Beauty is only skin deep.

We all know the popular proverb. We were told when we were young by our parents, who in turn were told by their parents, and so on the cycle goes.

You've heard it. I've heard it. Society copes with this dilemma, making its children feel good about themselves, in different ways. But after a while, it's said often enough, cursorily enough, that somehow it means less––until it becomes empty, following words like "I'm sorry"—culturally accepted phrases to serve political correctness.

I learned the truth of those words, but by the time I learned, it was too late. I write this in the hope that, somehow, some way, people will find it. And maybe, just maybe, someone will listen, and, heeding my mistakes, escape. Just one.

If I change the fate of one person, my mind is at peace.

So listen close, children. For this is the true meaning of those simple sayings. This is the truth, unmangled from its stifling correction.

The thunder strikes with a boom that makes my very bones quiver in subconscious awe. Rain pounds down on the shingled roof, a knock, knock, knock, calling me out to play.

I have my headphones on.

So how do I know all this? That is the very reason the headphones are on. The rain whispers my name, pounding at me from the sky above. I don't want to play. So I block it out as well as I can, striking out the world with Mumford and Sons' haunting lyrics.

"And the ghosts that we knew," I whisper at it, letting each drop know I'm not listening.

"Will flicker from view. And we'll live…"


"A long…"

Thump. Thump. Th-Thump.


I dial up the volume.

Suddenly there's a different knock, one made with an actual, human, flesh-and-blood, fist. I sigh, because the repeated beckoning isn't to be ignored, even over the music. The front camera reveals a figure, tall and handsome, rain-soaked.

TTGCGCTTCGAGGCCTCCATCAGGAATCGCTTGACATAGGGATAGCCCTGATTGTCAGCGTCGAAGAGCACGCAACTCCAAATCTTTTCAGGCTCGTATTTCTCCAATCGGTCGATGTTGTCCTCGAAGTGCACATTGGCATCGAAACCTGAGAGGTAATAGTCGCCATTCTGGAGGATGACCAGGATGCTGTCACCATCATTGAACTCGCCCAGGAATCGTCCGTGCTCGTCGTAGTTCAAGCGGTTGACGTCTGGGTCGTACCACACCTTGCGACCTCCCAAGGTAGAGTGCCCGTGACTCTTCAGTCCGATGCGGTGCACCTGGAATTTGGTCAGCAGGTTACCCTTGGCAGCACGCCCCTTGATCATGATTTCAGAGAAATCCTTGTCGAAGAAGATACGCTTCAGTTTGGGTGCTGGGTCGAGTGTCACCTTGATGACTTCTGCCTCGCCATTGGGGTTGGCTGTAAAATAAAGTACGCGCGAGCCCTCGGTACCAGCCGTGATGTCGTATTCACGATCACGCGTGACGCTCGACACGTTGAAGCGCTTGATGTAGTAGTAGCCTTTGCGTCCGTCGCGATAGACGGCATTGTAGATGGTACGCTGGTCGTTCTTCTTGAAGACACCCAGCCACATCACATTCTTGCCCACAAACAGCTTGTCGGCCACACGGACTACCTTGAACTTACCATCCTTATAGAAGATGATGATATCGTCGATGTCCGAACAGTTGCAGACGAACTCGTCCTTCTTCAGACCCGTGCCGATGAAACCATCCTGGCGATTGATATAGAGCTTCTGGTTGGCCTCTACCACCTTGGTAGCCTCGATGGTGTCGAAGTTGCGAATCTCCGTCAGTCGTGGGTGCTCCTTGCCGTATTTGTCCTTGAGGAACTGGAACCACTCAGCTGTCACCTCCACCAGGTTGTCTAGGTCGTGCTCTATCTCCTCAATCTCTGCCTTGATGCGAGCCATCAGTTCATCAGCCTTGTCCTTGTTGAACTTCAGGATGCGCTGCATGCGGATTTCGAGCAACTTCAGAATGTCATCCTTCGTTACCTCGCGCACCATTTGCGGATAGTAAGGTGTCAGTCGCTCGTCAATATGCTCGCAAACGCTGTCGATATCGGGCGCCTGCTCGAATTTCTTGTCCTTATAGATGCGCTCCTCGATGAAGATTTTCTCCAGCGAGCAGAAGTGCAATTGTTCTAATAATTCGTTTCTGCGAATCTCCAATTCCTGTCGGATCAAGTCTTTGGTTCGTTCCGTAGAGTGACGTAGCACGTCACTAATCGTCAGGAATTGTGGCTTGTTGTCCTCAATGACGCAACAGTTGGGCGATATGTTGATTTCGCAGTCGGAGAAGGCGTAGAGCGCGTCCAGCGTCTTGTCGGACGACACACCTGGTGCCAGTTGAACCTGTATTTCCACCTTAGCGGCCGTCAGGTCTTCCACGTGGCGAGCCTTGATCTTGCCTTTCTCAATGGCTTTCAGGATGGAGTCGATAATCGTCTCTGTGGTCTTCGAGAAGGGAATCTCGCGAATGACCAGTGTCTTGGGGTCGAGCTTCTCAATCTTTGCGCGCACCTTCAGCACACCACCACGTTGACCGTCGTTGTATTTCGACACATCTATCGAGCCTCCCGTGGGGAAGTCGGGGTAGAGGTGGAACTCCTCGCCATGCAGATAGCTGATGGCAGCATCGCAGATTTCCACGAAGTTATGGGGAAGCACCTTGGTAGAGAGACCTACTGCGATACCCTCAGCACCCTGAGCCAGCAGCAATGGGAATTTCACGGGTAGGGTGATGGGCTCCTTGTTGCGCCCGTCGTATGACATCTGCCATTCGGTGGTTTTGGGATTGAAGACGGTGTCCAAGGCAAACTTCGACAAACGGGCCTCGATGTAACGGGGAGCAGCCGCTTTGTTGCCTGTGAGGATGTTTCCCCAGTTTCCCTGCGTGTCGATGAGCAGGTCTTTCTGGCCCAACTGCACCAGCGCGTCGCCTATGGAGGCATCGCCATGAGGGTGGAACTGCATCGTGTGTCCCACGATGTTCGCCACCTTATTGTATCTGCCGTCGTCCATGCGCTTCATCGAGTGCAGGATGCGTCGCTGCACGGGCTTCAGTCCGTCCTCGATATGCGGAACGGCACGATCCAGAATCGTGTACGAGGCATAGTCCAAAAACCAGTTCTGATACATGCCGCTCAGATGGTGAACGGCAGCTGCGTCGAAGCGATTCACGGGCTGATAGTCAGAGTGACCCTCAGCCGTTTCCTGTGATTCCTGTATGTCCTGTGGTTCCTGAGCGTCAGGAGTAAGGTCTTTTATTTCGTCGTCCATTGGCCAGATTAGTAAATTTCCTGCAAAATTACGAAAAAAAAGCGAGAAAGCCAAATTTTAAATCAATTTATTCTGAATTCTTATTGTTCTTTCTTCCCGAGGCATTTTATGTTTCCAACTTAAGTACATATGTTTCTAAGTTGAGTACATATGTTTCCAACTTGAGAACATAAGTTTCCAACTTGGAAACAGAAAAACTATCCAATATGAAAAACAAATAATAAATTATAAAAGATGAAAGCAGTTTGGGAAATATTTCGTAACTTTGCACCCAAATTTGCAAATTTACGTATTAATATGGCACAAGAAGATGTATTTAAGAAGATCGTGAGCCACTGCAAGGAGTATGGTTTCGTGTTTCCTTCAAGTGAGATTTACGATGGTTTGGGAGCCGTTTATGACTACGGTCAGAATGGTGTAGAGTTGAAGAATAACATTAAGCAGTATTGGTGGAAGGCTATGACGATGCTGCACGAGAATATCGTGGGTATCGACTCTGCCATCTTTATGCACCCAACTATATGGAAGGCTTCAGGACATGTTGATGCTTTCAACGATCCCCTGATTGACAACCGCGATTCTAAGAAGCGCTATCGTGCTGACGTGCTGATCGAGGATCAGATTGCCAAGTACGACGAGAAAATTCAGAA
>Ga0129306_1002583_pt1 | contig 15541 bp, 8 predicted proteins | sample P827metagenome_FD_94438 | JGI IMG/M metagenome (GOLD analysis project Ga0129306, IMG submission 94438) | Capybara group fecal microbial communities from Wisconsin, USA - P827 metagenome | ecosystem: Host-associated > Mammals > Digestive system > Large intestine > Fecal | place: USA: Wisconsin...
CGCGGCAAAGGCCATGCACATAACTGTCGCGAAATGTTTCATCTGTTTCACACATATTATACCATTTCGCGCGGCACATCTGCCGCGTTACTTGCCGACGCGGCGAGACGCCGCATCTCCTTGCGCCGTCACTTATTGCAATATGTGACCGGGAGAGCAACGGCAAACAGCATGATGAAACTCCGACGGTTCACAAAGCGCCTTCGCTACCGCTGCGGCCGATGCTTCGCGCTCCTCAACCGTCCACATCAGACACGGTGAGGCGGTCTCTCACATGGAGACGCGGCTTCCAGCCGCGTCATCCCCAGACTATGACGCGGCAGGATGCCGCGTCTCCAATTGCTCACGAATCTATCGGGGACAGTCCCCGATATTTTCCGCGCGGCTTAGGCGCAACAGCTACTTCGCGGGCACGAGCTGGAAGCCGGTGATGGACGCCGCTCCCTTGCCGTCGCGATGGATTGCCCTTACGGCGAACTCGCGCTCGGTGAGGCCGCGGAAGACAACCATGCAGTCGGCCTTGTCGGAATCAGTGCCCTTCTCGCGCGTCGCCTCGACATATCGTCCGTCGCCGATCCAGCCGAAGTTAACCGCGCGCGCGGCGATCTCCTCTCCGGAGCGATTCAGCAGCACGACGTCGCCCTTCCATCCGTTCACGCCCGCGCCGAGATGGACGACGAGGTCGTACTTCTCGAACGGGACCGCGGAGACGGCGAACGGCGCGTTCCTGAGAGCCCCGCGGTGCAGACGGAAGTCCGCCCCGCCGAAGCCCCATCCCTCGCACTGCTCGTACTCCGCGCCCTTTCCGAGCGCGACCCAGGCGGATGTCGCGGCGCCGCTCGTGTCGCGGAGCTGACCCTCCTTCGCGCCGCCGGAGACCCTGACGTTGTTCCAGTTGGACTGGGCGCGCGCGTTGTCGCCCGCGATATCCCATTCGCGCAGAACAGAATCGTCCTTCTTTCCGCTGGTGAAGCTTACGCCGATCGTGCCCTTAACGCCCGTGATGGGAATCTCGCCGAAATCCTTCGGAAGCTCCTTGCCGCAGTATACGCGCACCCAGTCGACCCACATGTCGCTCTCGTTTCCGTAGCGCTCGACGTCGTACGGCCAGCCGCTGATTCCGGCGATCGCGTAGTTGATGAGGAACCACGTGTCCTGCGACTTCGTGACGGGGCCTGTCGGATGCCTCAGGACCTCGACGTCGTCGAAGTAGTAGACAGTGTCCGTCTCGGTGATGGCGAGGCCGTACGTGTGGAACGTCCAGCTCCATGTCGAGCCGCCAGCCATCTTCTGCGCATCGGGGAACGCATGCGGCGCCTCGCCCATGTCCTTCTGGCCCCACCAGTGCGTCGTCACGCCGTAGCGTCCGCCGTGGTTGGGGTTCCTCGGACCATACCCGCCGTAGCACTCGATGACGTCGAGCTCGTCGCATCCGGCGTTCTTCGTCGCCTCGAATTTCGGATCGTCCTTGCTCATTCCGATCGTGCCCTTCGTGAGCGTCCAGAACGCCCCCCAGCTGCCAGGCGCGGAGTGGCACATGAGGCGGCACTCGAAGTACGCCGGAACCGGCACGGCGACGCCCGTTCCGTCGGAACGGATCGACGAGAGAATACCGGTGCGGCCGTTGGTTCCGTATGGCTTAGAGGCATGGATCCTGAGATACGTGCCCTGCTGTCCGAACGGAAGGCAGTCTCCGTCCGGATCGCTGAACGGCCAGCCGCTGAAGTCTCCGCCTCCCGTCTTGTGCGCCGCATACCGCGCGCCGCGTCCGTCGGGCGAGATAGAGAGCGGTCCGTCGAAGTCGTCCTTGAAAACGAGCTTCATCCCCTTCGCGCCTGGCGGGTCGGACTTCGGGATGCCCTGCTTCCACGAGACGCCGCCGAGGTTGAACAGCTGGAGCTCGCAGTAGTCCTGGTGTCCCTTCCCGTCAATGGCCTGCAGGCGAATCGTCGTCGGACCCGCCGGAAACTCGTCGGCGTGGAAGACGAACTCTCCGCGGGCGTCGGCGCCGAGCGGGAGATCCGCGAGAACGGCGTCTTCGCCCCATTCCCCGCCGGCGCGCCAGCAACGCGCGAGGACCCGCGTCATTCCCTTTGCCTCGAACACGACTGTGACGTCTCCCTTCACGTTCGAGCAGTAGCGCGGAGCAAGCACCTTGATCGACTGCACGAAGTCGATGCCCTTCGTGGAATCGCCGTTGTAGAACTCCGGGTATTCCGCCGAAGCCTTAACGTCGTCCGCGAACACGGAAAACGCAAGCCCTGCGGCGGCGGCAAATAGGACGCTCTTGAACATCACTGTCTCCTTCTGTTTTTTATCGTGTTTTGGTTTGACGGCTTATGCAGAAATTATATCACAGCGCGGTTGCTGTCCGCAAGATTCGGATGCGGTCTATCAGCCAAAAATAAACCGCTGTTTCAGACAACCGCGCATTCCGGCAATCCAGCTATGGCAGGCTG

"Help me!" he calls, and I can see a red cloud mingle with the water pooled at his feet.

"Oh," I murmur, surprised and a bit scared. Why is he out there at all, in this weather, nonetheless bleeding?

"Help me," he calls again, a bit quieter this time, more defeated. His eyes fall, his face drifting as he begins to lose help.

I approach the door, press a button for the intercom. His eyes light up at the click. His face is one I can trust, one that feels like that of a confidant and a best friend, a warm light in the dark.

"Are you okay, sir?" Of course he isn't, I scold myself. He's standing in the rain, calling for help, and seems to be bleeding. Why would he be okay?

"Please," he calls. "I need help. Food. And bandages. Please." His words are frantic, forgetting his wound in hysteria, but somehow his voice and face feel perfectly calm to me.

I swing the door open, letting the strange man inside. He's bleeding, he's stranded out in the rain, and worst, he's hungry. I point to the open bathroom door. "Gauze and rubbing alcohol is in the right cabinet. I'll get some food and be right back."

I didn't have a terribly strong stomach, and figured that my regurgitated lunch probably would not help an open wound or empty stomach.

A couple pieces of ham, cheese, and a bit of mayonnaise, and done—sandwiches.

"Here you go," I call, making my way to the bathroom with two for him—he had seemed like he needed it, and the bread was due to grow mold soon anyway.

He turns to face me as I appear in the doorway. "Thank you," he murmurs, but his voice doesn't sound like it had before. It's hoarse now and far, far deeper. I hand him the sandwiches uncertainly.

"Are you sure you're o—,"